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* Pancreatitis/ Abcess Cyst CA CramQ/A
 #525876  
  spartans1 - 08/17/10 13:19
 
  Acute Pancreatitis – suspected in alcoholic . upper abdominal pain radiating to midback with N/V, alleviated c sitting up, jaundice sometimes fever. May be edematous hemorrhagic or suppurativr( pancreatic abcess.

Dx High amylase/lipase. c CT is Dx uncertain
. Tx c NPO, NGT, sucton an IV fluid

Analgesia, and then begin to consider ERCP and surgery if perforated, bleeding, abscess, pseudocyst or peritonitis.

Complication are:
Pancreatic Pseudocyst vs Abscess –
10 day after onset worsening of pain, n/v, fever high WBC and positive blood culture after initial improvement.
Dx c CT.
Tx surgical drainage

Pseudocyst is generally 5 weeks after initial symptoms when collection of pancreatic juice causes anorexia pain and palpable mass


Tx if < 6cm and present < 6 weeks Observe
If > 6 cm or present > 6 weeks , then percutaneous or endocospic drainage of abscess.
.

Pancreatic CA – vague abdm pain (doesn’t have to radiate to the back anymore), anorexia and weight loss with jaundice, n/v. Dx c CT. If negative do ERCP. Check CA 19-9. Tx: If only at pancreatic head c no spread, try resection. If not, do Whipple (pancreaticoduodenectomy) procedure.


2. A 62-year-old man comes to the physician for a follow-up examination. He has a 6-month history of increasingly severe, dull back pain and a 14-kg (30-lb) weight loss despite a normal appetite. Recent x-ray films of the thoracolumbar spine showed no abnormalities. He has no history of trauma or serious illness. He takes no medications. He is 173 cm (5 ft 8 in) tall and weighs 91 kg (200 lb); BMI is 30 kg/m2. Examination shows no other abnormalities. Test of the stool for occult blood is negative. A complete blood count, serum electrolyte levels, and urinalysis are within the reference range. Which of the following is the most appropriate next step in diagnosis?

A) Measurement of serum CA 19-9 level
B) Measurement of serum carcinoembryonic antigen (CEA) level
C) CT scan of the abdomen
D) Laparoscopy
E) Upper endoscopy
F) Mesenteric angiography

The correct answer is

C) CT. scan of the abdomen
If negative
2. do ERCP. The sensitivity of Magnetic resonance cholangiopancreatography MRCP with respect to diagnosing pancreatic cancer was 84% and its specificity 97%. The corresponding values for endoscopic retrograde cholangiopancreatography (ERCP) were 70% and 94%, respectively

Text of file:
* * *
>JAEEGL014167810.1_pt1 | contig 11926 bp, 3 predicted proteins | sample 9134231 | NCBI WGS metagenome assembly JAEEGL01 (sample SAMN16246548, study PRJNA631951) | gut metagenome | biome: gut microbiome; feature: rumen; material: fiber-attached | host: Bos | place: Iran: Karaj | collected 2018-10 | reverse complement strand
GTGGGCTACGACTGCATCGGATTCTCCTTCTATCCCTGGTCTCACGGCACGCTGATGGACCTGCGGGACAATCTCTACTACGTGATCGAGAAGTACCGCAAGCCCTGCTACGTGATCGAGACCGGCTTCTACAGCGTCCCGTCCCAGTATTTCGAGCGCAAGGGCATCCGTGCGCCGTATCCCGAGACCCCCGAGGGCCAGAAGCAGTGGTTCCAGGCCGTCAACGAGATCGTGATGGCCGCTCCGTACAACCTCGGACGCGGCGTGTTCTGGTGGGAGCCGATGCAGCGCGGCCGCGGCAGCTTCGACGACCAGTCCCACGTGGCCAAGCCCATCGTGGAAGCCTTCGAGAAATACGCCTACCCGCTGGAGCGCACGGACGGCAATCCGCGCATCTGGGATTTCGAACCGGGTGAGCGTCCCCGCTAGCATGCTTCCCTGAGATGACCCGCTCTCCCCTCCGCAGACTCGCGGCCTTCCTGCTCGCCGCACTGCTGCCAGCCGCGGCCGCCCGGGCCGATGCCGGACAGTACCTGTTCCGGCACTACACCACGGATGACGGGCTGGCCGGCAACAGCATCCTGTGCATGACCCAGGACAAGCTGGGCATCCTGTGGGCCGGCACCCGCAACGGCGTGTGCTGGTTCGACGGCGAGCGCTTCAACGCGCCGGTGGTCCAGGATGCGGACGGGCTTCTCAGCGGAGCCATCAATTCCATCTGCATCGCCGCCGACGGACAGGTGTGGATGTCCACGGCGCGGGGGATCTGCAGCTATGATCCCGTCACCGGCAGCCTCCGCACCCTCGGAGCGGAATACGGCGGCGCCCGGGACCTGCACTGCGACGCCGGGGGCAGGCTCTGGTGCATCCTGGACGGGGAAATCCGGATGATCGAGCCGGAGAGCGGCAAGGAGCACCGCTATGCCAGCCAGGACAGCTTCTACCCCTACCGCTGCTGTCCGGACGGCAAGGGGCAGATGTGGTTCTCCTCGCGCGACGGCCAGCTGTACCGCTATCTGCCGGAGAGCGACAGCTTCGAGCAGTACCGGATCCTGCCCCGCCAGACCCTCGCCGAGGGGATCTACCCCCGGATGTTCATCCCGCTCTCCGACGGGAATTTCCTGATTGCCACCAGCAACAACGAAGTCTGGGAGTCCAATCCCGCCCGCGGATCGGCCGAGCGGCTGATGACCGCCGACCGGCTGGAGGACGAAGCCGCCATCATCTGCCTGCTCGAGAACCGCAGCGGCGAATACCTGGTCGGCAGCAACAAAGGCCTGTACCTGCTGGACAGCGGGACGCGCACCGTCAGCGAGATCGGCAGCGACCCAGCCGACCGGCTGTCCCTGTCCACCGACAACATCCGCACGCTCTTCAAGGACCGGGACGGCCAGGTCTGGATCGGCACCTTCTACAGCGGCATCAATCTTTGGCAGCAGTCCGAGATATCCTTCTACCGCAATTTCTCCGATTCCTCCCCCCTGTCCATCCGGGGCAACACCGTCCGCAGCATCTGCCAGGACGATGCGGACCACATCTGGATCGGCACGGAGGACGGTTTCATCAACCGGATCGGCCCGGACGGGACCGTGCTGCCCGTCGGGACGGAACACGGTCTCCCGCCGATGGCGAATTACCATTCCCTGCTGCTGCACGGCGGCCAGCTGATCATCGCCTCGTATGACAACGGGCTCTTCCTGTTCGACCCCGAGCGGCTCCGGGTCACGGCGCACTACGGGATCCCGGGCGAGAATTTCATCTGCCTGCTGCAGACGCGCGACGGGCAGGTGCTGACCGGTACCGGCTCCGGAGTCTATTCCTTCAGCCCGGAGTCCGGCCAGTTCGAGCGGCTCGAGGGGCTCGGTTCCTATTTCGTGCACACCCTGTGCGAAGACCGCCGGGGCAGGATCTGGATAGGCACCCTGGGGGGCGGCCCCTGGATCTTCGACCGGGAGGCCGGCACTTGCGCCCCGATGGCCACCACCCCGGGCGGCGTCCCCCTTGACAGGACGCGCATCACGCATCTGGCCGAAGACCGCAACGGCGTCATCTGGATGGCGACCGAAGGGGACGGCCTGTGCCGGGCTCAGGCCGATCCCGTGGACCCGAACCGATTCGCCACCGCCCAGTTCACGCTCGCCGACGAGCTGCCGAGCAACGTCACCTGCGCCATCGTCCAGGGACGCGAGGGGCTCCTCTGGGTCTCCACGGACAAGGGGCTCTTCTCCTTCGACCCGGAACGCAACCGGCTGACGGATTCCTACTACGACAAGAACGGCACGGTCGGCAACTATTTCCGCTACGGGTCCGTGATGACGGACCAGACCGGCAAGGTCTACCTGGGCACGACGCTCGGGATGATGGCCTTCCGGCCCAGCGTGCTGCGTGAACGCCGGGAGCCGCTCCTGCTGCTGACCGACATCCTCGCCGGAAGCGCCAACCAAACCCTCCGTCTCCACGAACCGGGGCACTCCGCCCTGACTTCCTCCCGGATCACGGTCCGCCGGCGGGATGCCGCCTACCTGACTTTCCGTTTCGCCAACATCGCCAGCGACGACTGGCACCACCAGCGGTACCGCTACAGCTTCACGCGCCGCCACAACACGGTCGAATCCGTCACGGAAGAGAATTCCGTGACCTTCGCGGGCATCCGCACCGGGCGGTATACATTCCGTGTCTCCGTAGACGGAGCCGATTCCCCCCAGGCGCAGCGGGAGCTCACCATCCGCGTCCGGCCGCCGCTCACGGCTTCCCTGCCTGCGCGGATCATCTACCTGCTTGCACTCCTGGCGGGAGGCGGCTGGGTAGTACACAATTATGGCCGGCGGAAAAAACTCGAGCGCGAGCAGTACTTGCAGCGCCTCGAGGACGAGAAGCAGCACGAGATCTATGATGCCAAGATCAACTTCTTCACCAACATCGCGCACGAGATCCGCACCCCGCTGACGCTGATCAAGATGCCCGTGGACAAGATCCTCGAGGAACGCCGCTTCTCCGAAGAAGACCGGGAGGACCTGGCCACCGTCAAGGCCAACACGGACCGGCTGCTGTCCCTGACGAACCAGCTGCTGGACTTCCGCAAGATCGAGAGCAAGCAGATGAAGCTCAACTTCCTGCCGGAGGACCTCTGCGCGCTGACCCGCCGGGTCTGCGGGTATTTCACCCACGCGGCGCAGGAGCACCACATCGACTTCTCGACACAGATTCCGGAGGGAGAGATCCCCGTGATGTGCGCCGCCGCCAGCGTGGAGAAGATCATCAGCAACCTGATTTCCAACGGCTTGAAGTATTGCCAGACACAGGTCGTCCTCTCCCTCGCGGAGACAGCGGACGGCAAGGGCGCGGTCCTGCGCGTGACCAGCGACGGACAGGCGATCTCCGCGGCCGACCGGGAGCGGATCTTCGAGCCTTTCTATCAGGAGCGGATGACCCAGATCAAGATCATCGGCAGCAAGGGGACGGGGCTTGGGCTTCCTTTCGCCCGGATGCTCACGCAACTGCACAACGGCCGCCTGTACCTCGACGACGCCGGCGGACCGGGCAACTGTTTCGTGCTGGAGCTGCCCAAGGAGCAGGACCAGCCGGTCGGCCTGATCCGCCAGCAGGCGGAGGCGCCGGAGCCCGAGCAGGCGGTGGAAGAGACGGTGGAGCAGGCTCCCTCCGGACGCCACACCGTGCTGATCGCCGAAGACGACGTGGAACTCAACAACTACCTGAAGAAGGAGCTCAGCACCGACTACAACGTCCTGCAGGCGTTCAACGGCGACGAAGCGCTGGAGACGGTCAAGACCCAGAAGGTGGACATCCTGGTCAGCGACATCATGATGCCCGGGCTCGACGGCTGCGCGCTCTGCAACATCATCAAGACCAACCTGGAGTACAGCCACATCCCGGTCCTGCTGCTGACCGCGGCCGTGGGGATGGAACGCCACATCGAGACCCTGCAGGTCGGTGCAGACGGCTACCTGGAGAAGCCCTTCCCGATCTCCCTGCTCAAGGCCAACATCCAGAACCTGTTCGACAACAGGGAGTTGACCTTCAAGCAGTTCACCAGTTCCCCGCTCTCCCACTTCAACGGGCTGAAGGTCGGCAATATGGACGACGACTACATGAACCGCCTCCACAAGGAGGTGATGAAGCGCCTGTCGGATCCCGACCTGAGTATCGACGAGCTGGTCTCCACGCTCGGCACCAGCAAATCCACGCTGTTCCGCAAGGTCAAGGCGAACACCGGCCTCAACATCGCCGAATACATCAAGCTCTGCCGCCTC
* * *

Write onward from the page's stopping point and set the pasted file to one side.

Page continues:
A. Check CA 19-9. there is no evidence that screening for pancreatic cancer is effective in reducing mortality and the harms of screening for pancreatic cancer exceed any potential benefits

B. CEA – GI cancers;

D) Laparoscopy Diagnostic laparoscopy is recommended in select patients with primary tumors greater than 4 cm, tumors in the body or tail of the pancreas, patients with equivocal findings of metastasis on CT, ascites, or clinical or laboratory findings suggesting advanced disease such as marked weight loss, hypoalbuminemia, and elevated CA 19-9.

E ) Upper endoscopy Upper Endoscopy (EGD) will visualize only gastrointestinal tract. : :esophagus, stomach, and duodenum.

F) addition of Mesenteric angiography to preoperative staging has improved diagnosing vascular invasion by pancreatic cancer

Tx: If only at pancreatic head c no spread, try resection.

If not, do Whipple (pancreaticoduodenectomy) procedure.
 
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* Re:Pancreatitis/ Abcess Cyst CA CramQ/A
#2169538
  drlov - 08/17/10 13:25
 
  Rule of 5= for Aortic abdominal anyersim
Rule of 6= For pseudocyst
 
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* Re:Pancreatitis/ Abcess Cyst CA CramQ/A
#2169539
  spartans1 - 08/17/10 13:27
 
  Rule of 6 in management of Pseudocyst of Pancreas
Tx if < 6cm and present < 6 weeks Observe
If > 6 cm or present > 6 weeks , then percutaneous or endocospic drainage of abscess.
 
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* Re:Pancreatitis/ Abcess Cyst CA CramQ/A
#2169551
  spartans1 - 08/17/10 13:38
 
  Rule of 5
For AAA abdominal aortic aneurysms greater than about 5cm in diameter, surgery is typically
recommended. This cutoff was chosen because the risk of rupture increases dramatically at this diameter.

For pts with smaller AAAs, periodic imaging should be done to assess for aneurysm growth. Rapid growth itself can be an indication for surgical repair.
SMOKING is a major risk factor for aneurysm formation, enlargement, and rupture. Continued smoking increases the rate of growth by about 25%.
In most patients, atherosclerosis is the underlying precipitant for AAA formation, but altering other atherosclerotic risk factors has not been demonstrated to have as much impact as smoking cessation.

Thus it is the medical intervention with the greatest potential impact.
 
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